Franklin The Turncoat?

Benjamin Franklin, depicted in London in 1767. By: David Martin.

Benjamin Franklin, one of the most well-known and most revered Founding Fathers, had a more controversial history than most modern Americans realize.

In the late 1750s and early 1760s, Franklin was a “complete Anglophile.” Gordon Wood, Revolutionary Characters: What Made the Founders Different, 79. He made “disparaging comments about the provinciality and vulgarity of America in contrast with the sophistication and worthiness of England.” Id. He also believed that America, not England, was “corrupt and luxury-loving.” Id.

While living in England, Franklin was becoming more influential and had become a deputy postmaster. Id. at 84. In 1772, Franklin came into possession of some damning letters that would change his life. In the late 1760s, Thomas Hutchinson, the then-lieutenant governor of Massachusetts, had written letters to an Englishman advocating taking away liberties from the colonists so as to “maintain the colonies’ dependency on Great Britain.” Id. at 83. Franklin sent these letters to Massachusetts, prompting a crisis that would result in Franklin being terminated as deputy postmaster. Id.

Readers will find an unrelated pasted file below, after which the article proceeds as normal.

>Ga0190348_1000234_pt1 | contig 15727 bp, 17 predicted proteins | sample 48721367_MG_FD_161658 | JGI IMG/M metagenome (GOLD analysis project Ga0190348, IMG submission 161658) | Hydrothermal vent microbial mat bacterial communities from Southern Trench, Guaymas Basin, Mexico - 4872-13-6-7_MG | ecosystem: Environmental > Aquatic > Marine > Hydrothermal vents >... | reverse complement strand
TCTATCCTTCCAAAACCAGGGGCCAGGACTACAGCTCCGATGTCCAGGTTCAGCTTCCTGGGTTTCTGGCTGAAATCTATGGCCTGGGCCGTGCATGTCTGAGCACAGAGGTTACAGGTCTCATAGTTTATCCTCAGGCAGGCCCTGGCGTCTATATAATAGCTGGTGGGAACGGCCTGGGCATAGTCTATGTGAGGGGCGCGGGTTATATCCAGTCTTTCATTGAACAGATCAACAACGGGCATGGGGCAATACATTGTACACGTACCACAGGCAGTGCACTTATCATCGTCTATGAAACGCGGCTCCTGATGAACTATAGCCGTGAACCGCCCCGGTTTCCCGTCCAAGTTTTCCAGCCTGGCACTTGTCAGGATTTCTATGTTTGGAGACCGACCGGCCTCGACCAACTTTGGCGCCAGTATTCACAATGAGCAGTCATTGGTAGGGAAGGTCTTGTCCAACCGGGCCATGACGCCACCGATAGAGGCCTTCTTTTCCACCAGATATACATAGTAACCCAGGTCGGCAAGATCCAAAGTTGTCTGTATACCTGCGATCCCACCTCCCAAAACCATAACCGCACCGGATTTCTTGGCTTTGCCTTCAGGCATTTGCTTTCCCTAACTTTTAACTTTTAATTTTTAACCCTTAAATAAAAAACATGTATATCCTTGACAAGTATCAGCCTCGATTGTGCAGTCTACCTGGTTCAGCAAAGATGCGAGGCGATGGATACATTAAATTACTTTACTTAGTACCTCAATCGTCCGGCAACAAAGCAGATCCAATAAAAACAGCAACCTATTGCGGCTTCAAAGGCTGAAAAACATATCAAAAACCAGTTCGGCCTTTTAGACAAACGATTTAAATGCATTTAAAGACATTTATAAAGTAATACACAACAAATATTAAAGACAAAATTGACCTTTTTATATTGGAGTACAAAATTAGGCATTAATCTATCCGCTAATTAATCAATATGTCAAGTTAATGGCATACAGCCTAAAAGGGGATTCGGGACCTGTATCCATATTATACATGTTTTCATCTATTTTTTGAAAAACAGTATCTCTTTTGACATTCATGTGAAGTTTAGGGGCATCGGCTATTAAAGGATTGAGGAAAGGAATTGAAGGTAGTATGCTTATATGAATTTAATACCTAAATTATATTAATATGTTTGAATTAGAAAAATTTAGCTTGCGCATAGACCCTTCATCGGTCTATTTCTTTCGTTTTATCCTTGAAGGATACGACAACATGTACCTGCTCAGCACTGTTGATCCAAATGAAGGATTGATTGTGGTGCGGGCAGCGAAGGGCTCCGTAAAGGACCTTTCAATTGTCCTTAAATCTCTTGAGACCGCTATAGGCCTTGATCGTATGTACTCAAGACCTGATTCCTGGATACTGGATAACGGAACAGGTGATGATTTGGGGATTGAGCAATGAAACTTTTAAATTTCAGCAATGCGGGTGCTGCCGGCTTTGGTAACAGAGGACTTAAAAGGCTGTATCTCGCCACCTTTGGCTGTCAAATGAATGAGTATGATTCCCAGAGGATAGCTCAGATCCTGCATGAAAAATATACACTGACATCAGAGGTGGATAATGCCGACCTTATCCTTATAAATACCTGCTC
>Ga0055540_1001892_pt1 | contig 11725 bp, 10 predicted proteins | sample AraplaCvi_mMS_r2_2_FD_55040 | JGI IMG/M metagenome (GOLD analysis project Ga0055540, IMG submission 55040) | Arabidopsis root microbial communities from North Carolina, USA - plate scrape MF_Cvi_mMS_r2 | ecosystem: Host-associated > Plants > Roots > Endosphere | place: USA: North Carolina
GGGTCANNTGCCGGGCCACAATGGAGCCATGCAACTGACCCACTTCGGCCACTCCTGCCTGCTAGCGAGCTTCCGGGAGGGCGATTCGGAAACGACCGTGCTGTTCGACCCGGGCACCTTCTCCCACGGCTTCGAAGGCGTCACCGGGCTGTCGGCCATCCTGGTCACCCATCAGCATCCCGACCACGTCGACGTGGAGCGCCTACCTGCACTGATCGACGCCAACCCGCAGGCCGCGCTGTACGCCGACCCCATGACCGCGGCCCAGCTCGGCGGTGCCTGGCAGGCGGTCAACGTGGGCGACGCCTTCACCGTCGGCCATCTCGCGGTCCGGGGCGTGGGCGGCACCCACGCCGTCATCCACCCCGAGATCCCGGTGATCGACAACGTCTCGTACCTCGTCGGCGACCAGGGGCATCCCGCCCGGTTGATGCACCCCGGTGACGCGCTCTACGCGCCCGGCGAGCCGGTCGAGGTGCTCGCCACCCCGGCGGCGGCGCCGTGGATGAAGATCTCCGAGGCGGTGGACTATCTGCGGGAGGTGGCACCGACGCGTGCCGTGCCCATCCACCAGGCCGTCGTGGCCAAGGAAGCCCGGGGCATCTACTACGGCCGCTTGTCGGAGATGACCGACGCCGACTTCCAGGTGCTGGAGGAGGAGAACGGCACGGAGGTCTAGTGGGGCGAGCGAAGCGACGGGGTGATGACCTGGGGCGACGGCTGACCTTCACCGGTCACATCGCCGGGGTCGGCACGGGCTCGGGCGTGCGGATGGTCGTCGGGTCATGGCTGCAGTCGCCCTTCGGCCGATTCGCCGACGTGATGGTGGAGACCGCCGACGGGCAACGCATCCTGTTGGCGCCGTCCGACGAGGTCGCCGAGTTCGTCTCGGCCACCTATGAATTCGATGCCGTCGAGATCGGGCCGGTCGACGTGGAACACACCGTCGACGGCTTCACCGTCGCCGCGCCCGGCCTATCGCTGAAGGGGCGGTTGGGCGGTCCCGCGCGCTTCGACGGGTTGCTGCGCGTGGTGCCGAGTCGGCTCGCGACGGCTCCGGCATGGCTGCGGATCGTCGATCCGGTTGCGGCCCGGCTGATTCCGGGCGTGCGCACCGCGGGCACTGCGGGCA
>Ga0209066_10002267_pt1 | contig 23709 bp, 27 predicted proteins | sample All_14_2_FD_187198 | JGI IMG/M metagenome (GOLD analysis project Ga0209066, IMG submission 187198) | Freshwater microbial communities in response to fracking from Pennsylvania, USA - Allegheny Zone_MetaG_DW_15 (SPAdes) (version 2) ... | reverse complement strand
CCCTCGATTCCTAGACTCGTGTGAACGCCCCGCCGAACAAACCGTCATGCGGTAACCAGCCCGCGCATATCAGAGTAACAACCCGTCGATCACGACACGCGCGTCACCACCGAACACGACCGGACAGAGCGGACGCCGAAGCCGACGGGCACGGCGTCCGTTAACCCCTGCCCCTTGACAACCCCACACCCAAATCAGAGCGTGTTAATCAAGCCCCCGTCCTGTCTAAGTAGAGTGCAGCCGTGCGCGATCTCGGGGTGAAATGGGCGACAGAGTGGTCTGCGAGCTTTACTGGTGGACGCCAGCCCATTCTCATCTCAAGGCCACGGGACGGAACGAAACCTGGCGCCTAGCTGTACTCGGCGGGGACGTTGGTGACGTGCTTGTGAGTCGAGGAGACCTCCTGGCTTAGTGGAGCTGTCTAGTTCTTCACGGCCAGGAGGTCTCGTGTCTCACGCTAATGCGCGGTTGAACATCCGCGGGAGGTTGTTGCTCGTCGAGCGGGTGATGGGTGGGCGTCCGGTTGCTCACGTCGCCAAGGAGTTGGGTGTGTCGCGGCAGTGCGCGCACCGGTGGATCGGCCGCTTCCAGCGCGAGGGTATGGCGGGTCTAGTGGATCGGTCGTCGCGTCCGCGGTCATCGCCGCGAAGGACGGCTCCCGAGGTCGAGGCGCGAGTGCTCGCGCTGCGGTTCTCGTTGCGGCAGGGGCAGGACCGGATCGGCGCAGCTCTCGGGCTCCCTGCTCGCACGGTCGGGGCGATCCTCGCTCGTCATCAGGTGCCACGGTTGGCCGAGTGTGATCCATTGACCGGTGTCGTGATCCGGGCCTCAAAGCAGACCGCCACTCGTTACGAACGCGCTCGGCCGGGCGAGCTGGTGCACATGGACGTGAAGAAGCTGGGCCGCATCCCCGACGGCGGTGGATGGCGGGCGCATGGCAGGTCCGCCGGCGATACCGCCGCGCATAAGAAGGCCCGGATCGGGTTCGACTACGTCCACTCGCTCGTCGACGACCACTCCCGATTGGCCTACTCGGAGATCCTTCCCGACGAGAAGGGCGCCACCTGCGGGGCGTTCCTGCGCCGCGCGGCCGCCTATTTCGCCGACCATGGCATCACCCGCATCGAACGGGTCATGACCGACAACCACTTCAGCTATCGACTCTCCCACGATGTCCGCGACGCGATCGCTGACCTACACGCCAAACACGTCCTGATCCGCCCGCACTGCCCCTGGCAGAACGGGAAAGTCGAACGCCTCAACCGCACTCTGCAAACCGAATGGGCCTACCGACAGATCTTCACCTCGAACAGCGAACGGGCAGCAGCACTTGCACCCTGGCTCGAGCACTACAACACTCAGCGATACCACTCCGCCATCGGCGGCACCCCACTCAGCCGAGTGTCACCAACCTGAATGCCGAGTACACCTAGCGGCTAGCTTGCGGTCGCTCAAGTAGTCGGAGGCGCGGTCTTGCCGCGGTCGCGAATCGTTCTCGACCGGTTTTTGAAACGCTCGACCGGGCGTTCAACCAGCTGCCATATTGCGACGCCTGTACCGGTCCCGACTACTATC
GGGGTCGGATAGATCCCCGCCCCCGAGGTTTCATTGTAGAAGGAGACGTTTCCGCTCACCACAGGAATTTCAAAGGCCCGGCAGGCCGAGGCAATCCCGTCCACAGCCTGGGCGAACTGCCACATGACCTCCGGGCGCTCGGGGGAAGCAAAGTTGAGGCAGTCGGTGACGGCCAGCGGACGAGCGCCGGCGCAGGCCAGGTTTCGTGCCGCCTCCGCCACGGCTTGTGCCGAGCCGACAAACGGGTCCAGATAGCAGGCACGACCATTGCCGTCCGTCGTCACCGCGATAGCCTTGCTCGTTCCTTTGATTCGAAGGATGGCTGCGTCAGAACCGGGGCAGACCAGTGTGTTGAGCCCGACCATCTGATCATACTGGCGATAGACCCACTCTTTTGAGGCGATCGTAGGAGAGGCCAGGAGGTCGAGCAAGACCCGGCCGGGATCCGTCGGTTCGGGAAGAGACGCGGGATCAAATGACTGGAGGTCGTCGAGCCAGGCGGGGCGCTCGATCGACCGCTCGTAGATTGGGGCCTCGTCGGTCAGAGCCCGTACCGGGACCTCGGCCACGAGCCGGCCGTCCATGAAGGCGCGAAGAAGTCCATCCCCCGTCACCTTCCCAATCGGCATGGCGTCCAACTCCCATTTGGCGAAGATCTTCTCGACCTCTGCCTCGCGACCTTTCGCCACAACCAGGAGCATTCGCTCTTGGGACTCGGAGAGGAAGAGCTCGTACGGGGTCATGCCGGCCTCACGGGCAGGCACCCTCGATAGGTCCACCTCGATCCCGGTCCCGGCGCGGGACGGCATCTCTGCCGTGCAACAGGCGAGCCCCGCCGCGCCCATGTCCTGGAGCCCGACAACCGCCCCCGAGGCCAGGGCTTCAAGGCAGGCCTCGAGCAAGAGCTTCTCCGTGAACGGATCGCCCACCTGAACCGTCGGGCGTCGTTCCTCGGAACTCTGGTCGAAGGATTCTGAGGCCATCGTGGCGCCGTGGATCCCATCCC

In March 1775, he came back to America a changed man: a passionate patriot. Some of this passion was feigned, so as to show his fellow colonists that he was not an Englishman masquerading as a revolutionary. Id. at 84. He would become one of the most popular and widely respected Americans in the world, with only George Washington outshining him.

By the time of his death in 1790, Benjamin Franklin had created a legacy that lasts to this day. In the early Republic, that legacy was predicated on him showing that being self-made in America was not only possible, it was downright glamorous. Often forgotten or lost after those years of the early Republic, however, is that Franklin was not the same as the other Founding Fathers.

While Alexander Hamilton was not a full-blooded American and Thomas Jefferson spent a significant amount of time in Europe, Franklin so fully affiliated himself with England that it is difficult to draw a parallel to a contemporary American figure. In modern times, such an affiliation would certainly spell doom to a legacy.

Nonetheless, Franklin is remembered for his genius, his relatable nature, and his embodiment of the most American of ideals. Modern Americans’ forgiveness is likely warranted, but some may wonder: What if Franklin had not sent those letters? What would his legacy be then?

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